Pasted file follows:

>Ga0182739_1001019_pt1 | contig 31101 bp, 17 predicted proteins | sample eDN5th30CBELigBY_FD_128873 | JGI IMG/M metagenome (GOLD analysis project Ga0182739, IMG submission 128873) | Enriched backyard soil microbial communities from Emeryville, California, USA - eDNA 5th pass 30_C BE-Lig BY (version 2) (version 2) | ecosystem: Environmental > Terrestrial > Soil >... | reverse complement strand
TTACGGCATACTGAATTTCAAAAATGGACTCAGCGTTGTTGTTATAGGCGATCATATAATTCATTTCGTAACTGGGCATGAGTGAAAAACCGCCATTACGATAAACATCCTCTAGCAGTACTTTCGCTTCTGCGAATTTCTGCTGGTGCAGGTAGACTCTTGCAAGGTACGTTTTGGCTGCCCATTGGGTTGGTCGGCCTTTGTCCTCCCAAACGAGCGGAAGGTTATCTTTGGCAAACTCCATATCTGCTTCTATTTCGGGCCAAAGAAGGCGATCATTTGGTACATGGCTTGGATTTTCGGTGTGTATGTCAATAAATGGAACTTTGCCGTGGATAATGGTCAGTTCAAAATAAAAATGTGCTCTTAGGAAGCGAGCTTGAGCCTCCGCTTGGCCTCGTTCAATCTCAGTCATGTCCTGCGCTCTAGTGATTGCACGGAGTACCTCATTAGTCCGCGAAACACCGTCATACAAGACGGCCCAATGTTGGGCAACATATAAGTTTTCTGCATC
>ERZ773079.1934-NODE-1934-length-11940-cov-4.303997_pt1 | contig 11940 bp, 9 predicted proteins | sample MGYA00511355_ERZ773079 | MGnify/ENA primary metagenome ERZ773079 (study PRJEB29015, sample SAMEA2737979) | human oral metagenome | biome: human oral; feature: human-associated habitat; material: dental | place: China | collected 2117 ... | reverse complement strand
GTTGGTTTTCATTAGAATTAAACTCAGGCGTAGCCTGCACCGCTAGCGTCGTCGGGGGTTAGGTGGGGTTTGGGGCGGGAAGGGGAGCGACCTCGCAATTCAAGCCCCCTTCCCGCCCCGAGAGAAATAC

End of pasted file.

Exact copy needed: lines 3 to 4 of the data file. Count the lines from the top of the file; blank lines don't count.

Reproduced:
>ERZ773079.1934-NODE-1934-length-11940-cov-4.303997_pt1 | contig 11940 bp, 9 predicted proteins | sample MGYA00511355_ERZ773079 | MGnify/ENA primary metagenome ERZ773079 (study PRJEB29015, sample SAMEA2737979) | human oral metagenome | biome: human oral; feature: human-associated habitat; material: dental | place: China | collected 2117 ... | reverse complement strand
GTTGGTTTTCATTAGAATTAAACTCAGGCGTAGCCTGCACCGCTAGCGTCGTCGGGGGTTAGGTGGGGTTTGGGGCGGGAAGGGGAGCGACCTCGCAATTCAAGCCCCCTTCCCGCCCCGAGAGAAATAC